Brit, 28, killed by ‘psychotic’ pilot who flew packed passenger jet into mountain

A British man was one of 150 passengers killed when a pilot decided to crash the plane he was flying so he could end his life, an inquest heard.

Paul Bramley, 28, was among the three Brits onboard the Germanwings Flight 9525 when its co-pilot Andreas Lubitz, 27, locked himself in the cockpit and set the autopilot so the plane would crash 31,000ft in the French Alps.

A coroner on Monday ruled Paul’s death on March 24 2015, was “unlawful killing”.

It was later revealed how Lubitz had suffered a psychotic episode in the days leading up to the flight and deliberately crashed the plane, HullLive reports.

Lubitz locked himself in the cockpit when the captain visited the passenger cabin and the crew tried but failed to smash their way in before the crash.

The inquests into the deaths of both Hull man Paul and Martyn Matthews, 50, of Wolverhampton, were finally concluded on Monday in a joint inquest. The other British victim was seven-month-old Julian Pracz-Bandres, from Manchester.

The delay on concluding the inquests was due to complex and protracted investigations and then civil action by families of some of the victims seeking further compensation.

Paul was on Flight 9525, which crashed en route to Düsseldorf from Barcelona, heading back to the UK to see his family.

Investigations revealed physicians advised Lubitz to seek urgent treatment but were not allowed to alert authorities because of Germany’s strict privacy laws.

One phone call from the doctor to airline Germanwings or medical authorities would have grounded Lubitz, who in the past had already suffered from a psychotic episode as well as from depression and anxiety.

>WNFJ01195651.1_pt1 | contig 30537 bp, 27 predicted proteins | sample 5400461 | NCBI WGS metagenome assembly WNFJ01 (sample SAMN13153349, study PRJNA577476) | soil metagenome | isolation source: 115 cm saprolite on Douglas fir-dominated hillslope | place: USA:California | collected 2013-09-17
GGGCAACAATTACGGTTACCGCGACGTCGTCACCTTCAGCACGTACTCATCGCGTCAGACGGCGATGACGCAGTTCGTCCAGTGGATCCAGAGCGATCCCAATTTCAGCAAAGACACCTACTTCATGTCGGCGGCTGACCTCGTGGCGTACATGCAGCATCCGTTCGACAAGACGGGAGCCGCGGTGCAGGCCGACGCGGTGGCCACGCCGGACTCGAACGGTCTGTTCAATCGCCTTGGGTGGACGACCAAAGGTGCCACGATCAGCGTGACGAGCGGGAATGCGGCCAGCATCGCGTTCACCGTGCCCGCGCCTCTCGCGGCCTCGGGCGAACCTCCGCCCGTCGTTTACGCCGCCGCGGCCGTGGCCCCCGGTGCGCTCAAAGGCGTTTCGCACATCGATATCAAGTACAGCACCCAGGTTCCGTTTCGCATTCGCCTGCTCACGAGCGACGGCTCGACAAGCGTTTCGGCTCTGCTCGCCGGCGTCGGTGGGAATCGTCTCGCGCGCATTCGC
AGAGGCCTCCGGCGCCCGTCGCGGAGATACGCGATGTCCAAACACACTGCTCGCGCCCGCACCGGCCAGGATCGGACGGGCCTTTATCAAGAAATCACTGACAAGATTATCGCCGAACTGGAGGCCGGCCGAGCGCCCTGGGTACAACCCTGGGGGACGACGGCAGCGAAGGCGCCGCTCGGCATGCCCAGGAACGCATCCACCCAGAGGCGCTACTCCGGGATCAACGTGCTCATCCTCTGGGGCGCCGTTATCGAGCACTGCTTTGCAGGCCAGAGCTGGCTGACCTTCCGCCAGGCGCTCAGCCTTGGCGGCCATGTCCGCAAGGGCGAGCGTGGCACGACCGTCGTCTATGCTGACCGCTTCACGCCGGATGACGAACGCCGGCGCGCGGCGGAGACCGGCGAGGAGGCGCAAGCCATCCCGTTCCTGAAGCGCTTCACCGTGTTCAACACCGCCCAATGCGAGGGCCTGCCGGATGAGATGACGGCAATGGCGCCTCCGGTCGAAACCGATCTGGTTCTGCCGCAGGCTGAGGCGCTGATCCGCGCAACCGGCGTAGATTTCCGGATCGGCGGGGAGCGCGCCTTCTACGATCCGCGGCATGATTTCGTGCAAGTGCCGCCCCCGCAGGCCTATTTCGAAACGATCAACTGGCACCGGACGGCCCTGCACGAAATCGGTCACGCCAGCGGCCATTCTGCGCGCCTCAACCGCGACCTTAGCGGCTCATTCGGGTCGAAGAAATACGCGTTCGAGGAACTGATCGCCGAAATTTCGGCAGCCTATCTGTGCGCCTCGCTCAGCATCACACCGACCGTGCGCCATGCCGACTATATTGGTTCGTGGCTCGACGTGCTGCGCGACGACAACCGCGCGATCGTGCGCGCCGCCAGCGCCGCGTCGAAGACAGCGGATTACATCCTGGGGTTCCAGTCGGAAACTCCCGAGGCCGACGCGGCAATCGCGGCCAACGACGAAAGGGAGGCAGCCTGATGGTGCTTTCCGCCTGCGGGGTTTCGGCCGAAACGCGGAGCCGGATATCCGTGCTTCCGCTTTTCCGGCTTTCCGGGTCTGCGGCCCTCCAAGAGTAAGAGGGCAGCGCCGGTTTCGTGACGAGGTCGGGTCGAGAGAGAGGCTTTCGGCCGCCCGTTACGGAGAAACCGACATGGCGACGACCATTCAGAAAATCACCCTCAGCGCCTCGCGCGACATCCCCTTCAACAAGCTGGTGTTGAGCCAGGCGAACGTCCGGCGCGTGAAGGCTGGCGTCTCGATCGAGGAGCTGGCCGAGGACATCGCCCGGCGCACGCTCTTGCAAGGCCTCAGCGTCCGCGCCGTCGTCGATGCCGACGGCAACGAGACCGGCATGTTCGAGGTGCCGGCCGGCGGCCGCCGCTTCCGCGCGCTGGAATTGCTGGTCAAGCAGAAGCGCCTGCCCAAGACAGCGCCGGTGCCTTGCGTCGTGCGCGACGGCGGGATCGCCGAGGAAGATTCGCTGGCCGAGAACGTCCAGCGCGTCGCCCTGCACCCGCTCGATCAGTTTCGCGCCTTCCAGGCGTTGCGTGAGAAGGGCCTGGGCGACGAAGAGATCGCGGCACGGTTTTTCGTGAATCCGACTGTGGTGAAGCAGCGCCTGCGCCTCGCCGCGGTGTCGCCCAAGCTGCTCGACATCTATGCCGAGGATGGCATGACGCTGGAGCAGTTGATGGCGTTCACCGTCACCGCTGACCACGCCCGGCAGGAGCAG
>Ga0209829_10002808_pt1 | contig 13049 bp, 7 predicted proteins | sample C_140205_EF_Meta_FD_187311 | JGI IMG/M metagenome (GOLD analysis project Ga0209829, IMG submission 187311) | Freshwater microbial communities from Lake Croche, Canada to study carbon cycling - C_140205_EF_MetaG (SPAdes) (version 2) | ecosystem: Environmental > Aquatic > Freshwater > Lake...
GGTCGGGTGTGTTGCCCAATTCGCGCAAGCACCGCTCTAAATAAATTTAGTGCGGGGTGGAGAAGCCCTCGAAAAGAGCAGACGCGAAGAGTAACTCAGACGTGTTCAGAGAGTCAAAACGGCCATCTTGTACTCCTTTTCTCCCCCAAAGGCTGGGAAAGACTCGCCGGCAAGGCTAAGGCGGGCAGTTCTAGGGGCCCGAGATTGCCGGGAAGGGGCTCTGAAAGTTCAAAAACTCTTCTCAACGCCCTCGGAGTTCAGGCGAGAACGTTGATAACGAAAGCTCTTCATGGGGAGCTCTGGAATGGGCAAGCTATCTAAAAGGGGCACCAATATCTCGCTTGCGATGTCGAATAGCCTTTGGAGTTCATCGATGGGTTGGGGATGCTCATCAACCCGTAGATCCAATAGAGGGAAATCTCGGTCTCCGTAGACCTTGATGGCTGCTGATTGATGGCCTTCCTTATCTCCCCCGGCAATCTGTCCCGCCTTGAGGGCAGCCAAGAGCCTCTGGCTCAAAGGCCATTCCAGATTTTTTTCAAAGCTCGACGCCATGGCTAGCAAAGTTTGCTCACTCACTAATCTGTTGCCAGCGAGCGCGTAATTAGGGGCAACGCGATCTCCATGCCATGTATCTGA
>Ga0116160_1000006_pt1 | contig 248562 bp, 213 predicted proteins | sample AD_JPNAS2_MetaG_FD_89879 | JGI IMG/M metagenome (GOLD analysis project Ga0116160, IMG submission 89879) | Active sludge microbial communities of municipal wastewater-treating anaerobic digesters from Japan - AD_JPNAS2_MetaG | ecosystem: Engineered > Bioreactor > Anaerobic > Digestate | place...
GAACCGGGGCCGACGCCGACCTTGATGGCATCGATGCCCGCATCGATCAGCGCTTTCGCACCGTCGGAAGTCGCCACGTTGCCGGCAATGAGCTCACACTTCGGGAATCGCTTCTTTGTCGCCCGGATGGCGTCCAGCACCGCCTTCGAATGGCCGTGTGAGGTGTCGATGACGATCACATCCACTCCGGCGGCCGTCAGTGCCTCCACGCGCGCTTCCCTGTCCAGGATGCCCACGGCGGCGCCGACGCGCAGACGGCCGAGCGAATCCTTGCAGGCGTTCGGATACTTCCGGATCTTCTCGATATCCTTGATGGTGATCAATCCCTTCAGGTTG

But he was allowed to fly and carry out his horrific mission to kill himself by plane suicide because he feared failing eyesight would cost him his job.

Paul’s father Philip condemned airline Germanwings and parent company Lufthansa for not removing Lubitz from the cockpit sooner.

In a Sunday Mirror interview in 2016, Mr Bramley said: “I want this report to tell the truth about what happened, why Lubitz was allowed in that cockpit.

“He was seen 41 times by different doctors. If they had said something my son and everyone on that flight would still be alive.

“But it’s my view the airline is at fault. They should be more diligent about who they employ and have more safeguards to stop people slipping through the net.

“I’m shocked and appalled. Why has this not be made public sooner?”

An interim report had already revealed Lubitz practised the fatal descent on an outbound Dusseldorf-Barcelona journey on the day of the tragedy.

The German-born pilot is believed to have emailed his doctor days before the disaster.

Worried about his job, he wrote: “I am afraid to go blind and I can’t get this possibility out of my head.”

Mr Bramley called for airline giant Lufthansa to be held accountable and demanded executives be prosecuted.

The victims’ families only received £60,000 compensation from the airline and some families went through the civil courts seeking a further £25,000.

But, in Germany, airlines had no legal means of checking medical information provided by pilots at the time.

Judges upheld the judgement of the lower Essen Regional Court, agreeing that the medical supervision of pilots was a sovereign task of the state.

They agreed that it is not the airline’s parent company but federal authorities that have responsibility as the Federal Aviation Office (LBA) is responsible for checking pilots’ airworthiness.

The decision of the court, while not going in the families favour, has meant the inquests could finally go head for Paul and Mr Matthews after six years.

Shortly after his tragic death Mr Bramley’s parents Philip and Carol paid tribute.

They said: “Paul was kind, considerate, loving and never afraid to show affection to family and friends.”

Mr Bramley, who is also survived by his brother Jack and sister Eve, attended Hessle Mount School and Hull Grammar School in Anlaby.

“He made really close friendships, which he still has today,” said his parents. “His favourite part of school was playing football. He went on to play for North Ferriby Juniors and then Springhead.”

Mr Bramley worked for his father, who lived off Saltshouse Road in east Hull, in the building trade but, in 2009, Mr Bramley and his mother moved to Majorca.

His parents said: “Paul loved the outdoor life and worked for a gardening and then building firm. Whoever he worked for always wanted him to stay, a true reflection of the man he was.”